That makes it much more practical to me. Believing in the practice, not necessarily some divine beings.

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Re: How to develop faith?

Post by Wayfarer » Sun Aug 05, 2018 11:42 pm

Deviantcelt wrote:Believing in the practice, not necessarily some divine beings.
The word 'divine' is descended from the Indian word, 'deva'. And while the Buddha is not a deva, not 'a divine being', the Buddha is still 'lokuttara' meaning 'world-transcending' or 'above the world'. And there's not really anything that maps against that concept in secular Western thought, as, for us, 'the world is all that is the case' (to quote some philosopher). Furthermore even though the Buddha is not a deva, the early Buddhist texts all assume the reality of devas - their world is not at all 'secular' in the sense that the modern West is; it is populated by gods, demons, yaksas, and all manner of spirit-beings, even though the Buddha is in a separate category as 'teacher of Gods and men'.

But it also helps to understand the significance and roles of cultural archetypes. Consider Kwan Yin, who is the Bodhisattva of Compassion in Chinese culture. She is almost an exact counterpart to the role played by Mary, Mother of Mercy, in traditional Europe. That doesn't mean they are 'the same' in any obvious sense, or that the ideas were copied from one place to another, but that they are universal archetypes. The Bodhisattvas generally are embodiments of various great qualities - justice, mercy, compassion, wisdom, and so on. They're like 'wisdom personified'. (Also see this article.)

Overall, I think one useful attitude is 'suspension of judgement'. I studied Comparative Religion at University, and an important part of the method in that discipline is 'bracketing' or 'suspending judgement'. That means, if you're studying some religious phenomenon, say from the perspective of anthropology, then you put aside the urge to say 'wow, how could anyone believe/practice/do that?!?' You study whatever it is, while putting that instinctive reaction on hold. It doesn't mean that you're going to believe in or accept said practice, but only that you can consider it without looking at it through those instinctive (and often culturally-conditioned) spectacles. It doesn't mean putting aside critical awareness, but also being critically self-aware of how inclined we naturally are towards cultural materialism.
Only practice with no gaining idea ~ Suzuki Roshi

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Re: How to develop faith?

Post by Miroku » Mon Aug 06, 2018 9:07 am

I am not a nichiren guy but here are my 5 cents anyway. Faith or trust is important in all schools of buddhism. What helped me was just doing it. Trusting myself that I chose the right teacher, trusting my teacher that he gave me the right practice and practicing so I can trust my practice. When you practice (on and off the cushion) you will slowly gain positive qualities and become more relaxed a bit. That is a good sign of practice. And when you see such change in yourself, however small it may be, a faith/trust will start to arise in you. Hope this makes sense.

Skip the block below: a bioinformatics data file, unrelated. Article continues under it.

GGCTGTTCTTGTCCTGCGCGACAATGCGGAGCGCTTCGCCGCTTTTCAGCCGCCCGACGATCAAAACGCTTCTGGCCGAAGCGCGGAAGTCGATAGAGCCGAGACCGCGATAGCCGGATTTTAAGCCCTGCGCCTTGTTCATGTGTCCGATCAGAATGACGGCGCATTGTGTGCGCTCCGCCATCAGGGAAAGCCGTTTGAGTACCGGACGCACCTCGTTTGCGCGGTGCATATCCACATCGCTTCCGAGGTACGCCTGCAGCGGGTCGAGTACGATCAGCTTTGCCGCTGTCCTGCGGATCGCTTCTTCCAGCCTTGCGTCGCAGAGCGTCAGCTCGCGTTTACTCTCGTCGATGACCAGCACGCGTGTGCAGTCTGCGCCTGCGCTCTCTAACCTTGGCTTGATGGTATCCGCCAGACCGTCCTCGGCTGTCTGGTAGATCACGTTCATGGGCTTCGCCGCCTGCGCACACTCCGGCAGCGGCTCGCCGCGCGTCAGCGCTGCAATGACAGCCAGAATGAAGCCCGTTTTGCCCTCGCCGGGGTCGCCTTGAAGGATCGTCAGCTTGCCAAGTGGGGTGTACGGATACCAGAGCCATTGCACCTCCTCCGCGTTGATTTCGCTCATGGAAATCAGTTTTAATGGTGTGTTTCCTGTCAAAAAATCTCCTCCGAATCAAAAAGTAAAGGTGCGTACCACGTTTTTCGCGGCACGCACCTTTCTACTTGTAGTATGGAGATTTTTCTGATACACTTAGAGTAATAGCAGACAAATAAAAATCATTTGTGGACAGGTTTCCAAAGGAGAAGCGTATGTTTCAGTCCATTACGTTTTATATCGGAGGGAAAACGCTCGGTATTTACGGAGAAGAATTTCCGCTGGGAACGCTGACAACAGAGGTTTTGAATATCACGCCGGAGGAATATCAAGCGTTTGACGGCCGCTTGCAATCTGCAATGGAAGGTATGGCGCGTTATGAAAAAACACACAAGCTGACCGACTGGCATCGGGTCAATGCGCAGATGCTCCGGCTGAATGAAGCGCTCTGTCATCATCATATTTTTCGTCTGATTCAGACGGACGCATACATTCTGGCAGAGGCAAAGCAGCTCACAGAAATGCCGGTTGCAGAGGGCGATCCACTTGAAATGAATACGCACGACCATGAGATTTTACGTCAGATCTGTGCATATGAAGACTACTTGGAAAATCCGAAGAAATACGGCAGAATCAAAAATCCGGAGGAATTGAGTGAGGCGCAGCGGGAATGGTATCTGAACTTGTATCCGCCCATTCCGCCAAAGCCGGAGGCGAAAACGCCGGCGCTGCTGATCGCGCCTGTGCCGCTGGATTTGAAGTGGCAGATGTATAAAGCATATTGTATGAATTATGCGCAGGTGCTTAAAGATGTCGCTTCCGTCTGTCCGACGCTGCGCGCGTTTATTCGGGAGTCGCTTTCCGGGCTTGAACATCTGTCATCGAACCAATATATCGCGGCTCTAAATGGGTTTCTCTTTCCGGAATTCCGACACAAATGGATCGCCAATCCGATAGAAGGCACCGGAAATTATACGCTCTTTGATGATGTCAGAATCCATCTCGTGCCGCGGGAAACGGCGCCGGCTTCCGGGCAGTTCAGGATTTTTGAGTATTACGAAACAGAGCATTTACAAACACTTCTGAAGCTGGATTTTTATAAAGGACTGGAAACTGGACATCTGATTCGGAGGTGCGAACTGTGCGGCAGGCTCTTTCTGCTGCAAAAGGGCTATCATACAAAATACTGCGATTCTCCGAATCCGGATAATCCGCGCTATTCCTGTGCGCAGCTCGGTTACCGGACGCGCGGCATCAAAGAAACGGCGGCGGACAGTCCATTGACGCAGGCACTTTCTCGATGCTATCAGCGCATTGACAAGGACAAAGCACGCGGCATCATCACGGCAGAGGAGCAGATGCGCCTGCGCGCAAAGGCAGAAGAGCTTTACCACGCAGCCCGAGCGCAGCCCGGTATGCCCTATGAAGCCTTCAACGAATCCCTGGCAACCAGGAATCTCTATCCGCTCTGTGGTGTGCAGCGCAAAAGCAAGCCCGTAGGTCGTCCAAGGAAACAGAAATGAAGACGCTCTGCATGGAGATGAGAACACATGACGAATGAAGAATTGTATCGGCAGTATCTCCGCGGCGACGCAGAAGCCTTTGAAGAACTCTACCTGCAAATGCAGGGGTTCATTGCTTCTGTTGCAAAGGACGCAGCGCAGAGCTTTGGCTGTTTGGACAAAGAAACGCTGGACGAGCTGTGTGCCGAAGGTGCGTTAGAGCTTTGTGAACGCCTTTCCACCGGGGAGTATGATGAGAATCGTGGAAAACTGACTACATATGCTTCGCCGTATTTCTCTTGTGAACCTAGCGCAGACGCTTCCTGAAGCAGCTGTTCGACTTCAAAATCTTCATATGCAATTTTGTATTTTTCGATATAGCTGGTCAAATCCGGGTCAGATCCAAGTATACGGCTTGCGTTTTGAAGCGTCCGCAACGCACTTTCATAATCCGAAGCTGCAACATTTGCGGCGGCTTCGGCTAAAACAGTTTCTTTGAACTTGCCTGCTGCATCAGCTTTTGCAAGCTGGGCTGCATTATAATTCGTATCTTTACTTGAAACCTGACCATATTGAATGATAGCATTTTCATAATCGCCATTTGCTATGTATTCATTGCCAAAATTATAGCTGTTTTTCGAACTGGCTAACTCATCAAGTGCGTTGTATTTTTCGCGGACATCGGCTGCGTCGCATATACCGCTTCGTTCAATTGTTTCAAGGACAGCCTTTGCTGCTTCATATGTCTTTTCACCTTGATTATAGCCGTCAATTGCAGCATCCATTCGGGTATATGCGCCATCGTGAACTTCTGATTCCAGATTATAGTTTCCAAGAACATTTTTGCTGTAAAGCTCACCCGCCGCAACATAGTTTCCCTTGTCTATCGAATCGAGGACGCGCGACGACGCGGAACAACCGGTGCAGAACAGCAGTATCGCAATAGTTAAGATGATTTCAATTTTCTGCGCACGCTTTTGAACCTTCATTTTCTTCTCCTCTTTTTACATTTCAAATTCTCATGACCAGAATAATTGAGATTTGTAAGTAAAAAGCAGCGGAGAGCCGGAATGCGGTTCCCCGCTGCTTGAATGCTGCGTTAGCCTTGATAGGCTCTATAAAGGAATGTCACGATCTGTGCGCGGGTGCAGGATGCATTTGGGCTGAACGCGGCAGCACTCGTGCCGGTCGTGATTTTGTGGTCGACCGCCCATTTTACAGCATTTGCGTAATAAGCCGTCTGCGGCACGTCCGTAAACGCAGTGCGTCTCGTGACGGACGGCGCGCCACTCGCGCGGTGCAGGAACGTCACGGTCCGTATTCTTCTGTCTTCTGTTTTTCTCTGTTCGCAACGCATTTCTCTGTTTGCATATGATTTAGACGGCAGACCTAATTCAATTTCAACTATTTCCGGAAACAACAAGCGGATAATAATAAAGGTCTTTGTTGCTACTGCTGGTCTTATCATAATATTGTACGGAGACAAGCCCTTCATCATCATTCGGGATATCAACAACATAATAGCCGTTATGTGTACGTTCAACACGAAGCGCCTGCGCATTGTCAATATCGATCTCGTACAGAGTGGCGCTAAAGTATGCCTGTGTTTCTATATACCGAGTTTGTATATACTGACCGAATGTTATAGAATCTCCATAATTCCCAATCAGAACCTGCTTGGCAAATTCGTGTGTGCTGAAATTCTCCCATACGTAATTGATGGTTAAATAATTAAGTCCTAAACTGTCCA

A boat delivers you to the other riverbank.
A needle stitches up your clothes.
A horse takes you where you want to go.
Bodhicitta will bring you to Buddhahood.

~ Khunu Lama Rinpoche

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Re: How to develop faith?

Post by narhwal90 » Mon Aug 06, 2018 12:35 pm

I've been in SGI for many years, the "actual proof" thing has been troubling for me since day 1. Lots of folks claim this or that result is actual proof but the problem is the lack of a control group. However, I had a very illustrative example of it recently in hospital after wrecking on my motorcycle. Having a practice (I could chant in lucid intervals which helped make the considerable discomfort and uncertainty a sort of training), and a background of reading that showed examples of how Nichiren instructed his followers to interpret hardship and suffering.

I don't think Nichiren is right and other schools are wrong- I used some Zen techniques at other times with immediate and considerable benefit when the pain and narcotics had me so doped I couldn't even hold my head up or reliably distinguish awake vs dreaming. For my part, this experience as proof isn't the often heard "I chanted and got a new car" sort of thing, its that I chanted and discovered confidence in the teaching (and others), that I could make this experience into training, and that because nothing is permanent, it would eventually change and in the meantime every moment was a choice wrt how to handle recovery. On a regular day the latter is not obviously a big deal, but I found it a profound, practical and comforting truth in the hospital.

Its true the SGI doesn't emphasize the 4NT and the 8Fold Path which is a bummer. They appear momentarily in SGI docs from time to time as accepted or prepatory material but don't get the study I think they should. IMO SGI gets some things right but wrt deep study of wider Buddhism they err with the exclusive and too-often shallow focus on Nichiren. in addition to SGI, I go to Zen meditation sessions, do vipassana/samatha meditation elsewhere, and read lots of sutras and commentaries, which has made the Nichiren practice a lot better informed and satisfying. I do not try to mix the zen with the daimoku and such stuff, I perform the SGI practice in meetings and in front of my altar, and the zazen forms in a zendo and so on. Doing both in their respective venues to the best of my ability seems to me a more respectful sort of practice- if nothing else it keeps me out of my interpretive thought process which in the past has kept me obsessed with self and trapped.